If the hormone tests (and any repeat testing, if required) reveal a significant hormone disorder, this can be treated using a targeted approach. Of course, it is also possible for different hormone problems to be present at once, as a result of which multiple medications may occasionally need to be taken simultaneously.
Some additional information about the most important hormone disorders:
- PCO syndrome
- Luteal phase defect
- Thyroid disease
Decreased thyroid function (hypothyroidism)
Decreased thyroid function (hypothyroidism) is detected in some 10 – 20 % of female fertility patients (as well as in men!). It is not uncommon for hypothyroidism to be “latent”, meaning that while the condition does not cause any physical symptoms, it may already have a discernible effect on follicle (egg vesicle) maturation, thus contributing to what is known as a luteal phase defect.
Treatment: The administration of thyroid hormone even at very low doses may resolve the problem with your cycle, as a result of which ovulation will resume on cycle day 13/14.
Hyperprolactinaemia (excess prolactin)
If the pituitary gland produces too much prolactin (PRL), this will in most cases result in an excess level of prolactin in the blood (hyperprolactinaemia), which can certainly also be made worse by stress. So-called thyroid adenomas are less common. In this case, the PRL levels are usually extremely high. A thyroid adenoma is a benign tumour which, depending on the size, may even cause optic nerve damage. Such hyperprolactinaemias can generally be treated very effectively with drugs that reduce prolactin levels. Cycles and ovulation will become regular again.
In case of very high prolactin levels, computed tomography (CT) or magnetic resonance imaging (MRI) must be performed to rule out a pituitary tumour (which is most commonly a benign adenoma).
Treatment: Drugs to reduce prolactin levels
Hyperandrogenaemia (excess of male hormone levels)
The overproduction of male hormones (hyperandrogenaemia) may also effect the sensitive hormonal mechanism of the female cycle. If the hyperandrogenaemia originates in the adrenal glands it can be treated with cortisone. Excess weight is a vary common cause of hyperandrogenaemia, as well as for hyperandrogenism (increased peripheral effects with normal androgen levels, such as increased hair growth in places where such hair growth is uncommon in women or acne). In the fatty tissue, androgen (male hormone) is produced from oestrogen. This has negative effects on the cycle. It is therefore highly recommended that these patients lose weight (with diet and exercise). The symptoms are made worse by PCO syndrome(P olyC ystic O vary), which is frequently also present in these cases.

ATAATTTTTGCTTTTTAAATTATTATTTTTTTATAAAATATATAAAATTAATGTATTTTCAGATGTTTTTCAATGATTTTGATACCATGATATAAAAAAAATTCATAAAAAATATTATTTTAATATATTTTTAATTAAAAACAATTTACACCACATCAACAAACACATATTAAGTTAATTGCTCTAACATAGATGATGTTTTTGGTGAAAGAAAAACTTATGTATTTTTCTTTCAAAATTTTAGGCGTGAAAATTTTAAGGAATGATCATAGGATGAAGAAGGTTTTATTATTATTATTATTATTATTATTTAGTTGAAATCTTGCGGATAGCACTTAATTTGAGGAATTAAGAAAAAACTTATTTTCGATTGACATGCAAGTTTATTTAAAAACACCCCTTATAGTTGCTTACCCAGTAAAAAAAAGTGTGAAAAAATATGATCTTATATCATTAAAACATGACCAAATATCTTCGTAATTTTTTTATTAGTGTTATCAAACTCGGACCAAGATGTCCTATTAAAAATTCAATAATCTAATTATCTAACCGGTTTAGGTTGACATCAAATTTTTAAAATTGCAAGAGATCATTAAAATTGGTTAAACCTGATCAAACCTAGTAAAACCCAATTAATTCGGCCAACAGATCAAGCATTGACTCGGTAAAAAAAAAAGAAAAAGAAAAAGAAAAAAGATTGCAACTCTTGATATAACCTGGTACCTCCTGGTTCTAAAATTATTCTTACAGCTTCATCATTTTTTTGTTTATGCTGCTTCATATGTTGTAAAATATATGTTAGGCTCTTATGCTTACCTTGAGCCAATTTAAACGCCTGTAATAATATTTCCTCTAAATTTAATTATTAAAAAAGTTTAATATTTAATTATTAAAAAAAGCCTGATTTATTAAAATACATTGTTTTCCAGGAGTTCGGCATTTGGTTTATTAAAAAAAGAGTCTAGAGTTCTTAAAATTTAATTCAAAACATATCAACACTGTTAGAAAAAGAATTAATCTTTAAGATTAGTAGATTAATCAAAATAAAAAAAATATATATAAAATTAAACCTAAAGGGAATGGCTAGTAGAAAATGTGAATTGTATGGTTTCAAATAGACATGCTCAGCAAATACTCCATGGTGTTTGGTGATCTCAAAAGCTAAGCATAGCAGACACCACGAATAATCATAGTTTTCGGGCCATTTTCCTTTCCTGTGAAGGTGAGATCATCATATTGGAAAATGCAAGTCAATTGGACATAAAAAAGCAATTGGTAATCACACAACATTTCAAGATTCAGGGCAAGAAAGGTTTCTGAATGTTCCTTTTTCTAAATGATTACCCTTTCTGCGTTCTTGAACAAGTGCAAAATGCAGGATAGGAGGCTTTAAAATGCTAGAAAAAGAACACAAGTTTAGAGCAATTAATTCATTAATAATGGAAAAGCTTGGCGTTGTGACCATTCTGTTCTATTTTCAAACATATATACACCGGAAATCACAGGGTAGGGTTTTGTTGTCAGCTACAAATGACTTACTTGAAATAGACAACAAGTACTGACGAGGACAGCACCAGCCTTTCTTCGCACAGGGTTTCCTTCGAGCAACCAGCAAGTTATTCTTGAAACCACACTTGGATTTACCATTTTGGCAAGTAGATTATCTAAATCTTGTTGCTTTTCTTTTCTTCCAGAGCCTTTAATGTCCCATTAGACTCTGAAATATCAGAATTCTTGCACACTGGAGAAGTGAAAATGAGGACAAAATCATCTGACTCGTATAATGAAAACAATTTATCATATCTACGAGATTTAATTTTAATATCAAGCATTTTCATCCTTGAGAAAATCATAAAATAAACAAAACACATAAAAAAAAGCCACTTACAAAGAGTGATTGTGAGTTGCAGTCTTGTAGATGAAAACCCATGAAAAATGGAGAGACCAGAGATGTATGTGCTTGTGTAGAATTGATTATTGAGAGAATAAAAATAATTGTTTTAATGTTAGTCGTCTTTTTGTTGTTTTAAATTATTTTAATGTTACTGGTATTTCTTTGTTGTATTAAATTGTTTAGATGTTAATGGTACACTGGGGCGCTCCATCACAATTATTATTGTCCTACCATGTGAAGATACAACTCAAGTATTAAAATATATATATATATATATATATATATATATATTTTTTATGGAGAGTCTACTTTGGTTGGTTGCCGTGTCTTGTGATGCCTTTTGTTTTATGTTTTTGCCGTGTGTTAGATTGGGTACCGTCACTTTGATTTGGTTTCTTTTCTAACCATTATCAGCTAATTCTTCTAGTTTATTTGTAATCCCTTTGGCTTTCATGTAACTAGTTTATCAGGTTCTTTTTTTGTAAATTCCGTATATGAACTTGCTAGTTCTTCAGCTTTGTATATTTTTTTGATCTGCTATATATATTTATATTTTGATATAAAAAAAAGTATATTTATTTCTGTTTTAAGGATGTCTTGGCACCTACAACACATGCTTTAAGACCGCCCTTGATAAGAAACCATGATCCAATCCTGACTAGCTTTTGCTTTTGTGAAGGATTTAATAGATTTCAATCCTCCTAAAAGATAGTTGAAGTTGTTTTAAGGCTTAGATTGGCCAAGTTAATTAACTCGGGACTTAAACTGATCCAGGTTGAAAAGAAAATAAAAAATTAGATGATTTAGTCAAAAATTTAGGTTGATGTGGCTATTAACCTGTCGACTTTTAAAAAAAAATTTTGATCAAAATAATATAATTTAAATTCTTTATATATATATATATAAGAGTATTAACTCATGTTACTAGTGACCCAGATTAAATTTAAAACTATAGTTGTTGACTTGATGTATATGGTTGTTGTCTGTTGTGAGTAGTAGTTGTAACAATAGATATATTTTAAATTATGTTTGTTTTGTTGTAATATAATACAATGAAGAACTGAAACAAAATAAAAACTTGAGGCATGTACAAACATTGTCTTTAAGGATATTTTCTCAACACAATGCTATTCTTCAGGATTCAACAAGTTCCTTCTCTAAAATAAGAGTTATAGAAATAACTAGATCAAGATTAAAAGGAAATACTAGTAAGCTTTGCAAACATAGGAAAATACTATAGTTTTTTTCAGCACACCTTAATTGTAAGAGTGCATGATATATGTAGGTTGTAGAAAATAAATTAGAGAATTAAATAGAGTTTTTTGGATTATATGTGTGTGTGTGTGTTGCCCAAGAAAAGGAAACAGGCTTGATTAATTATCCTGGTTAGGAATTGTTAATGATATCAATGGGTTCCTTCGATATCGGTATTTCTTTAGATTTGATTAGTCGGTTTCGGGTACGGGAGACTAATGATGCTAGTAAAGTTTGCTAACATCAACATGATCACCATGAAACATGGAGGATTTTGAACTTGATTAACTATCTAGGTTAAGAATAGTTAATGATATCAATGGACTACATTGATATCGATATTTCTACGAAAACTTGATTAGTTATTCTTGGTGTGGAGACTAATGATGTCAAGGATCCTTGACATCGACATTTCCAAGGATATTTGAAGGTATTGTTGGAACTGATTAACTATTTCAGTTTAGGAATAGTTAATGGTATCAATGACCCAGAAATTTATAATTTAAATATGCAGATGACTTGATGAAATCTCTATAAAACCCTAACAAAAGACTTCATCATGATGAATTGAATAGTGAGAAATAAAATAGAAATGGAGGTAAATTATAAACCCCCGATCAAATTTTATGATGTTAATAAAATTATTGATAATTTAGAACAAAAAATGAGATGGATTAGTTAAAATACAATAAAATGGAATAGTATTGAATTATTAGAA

Treatment: Either targeted treatment to reduce androgen levels by administrating cortisone or stimulation with clomifene tablets will commonly permit ovulation. However, hormone injections may be added to the treatment.
PCO (polycystic ovary) syndrome
PCO syndrome is a disorder which results in abnormal cycles, missed ovulations, hyperandrogenaemia (excess male hormones) and hyperandrogenism (signs of elevated male hormones (androgens) without an elevated level of androgens in the blood). The detection of “classical PCO ovaries” by ultrasound is nowadays not absolutely essential for the diagnosis of PCO syndrome.
If PCO syndrome is accompanied by abnormal glucose tolerance (including insulin resistance), this will result in the pancreas pumping large quantities of insulin into the circulation. This can cause adverse effects in various places (brain, ovaries and liver).
Treatment: The cycle can be regulated by administering what is known as an insulin sensitizer (metformin) over a period of a few months. Often, women with PCO syndrome are somewhat heavier, which perpetuates the abnormal cycle. In the fatty tissue, androgen (male hormone) is produced from oestrogen. This, in conjunction with high insulin levels, has negative effects on the cycle. It is therefore highly recommended that these patients lose weight (with diet and exercise) in addition to the treatment metformin.
Luteal phase defect
After ovulation, the follicle (egg vesicle) undergoes vascularisation and fat deposition to produce what is known as the corpus luteum.
Various hormonal problems are frequently associated with what is known as a luteal phase defect (LPD), thus also requiring additional treatment. This treatment does not just involve the use of luteinising hormones. Rather, the root of the problem needs to be targeted. If the quality of the first half of the cycle is reduced, this will also have an effect on the time after ovulation, also known as the luteal phase.
Treatment: The standard approach in these cases is stimulation with clomifene. If this proves unsuccessful, follicle-stimulating hormone (FSH) can be given.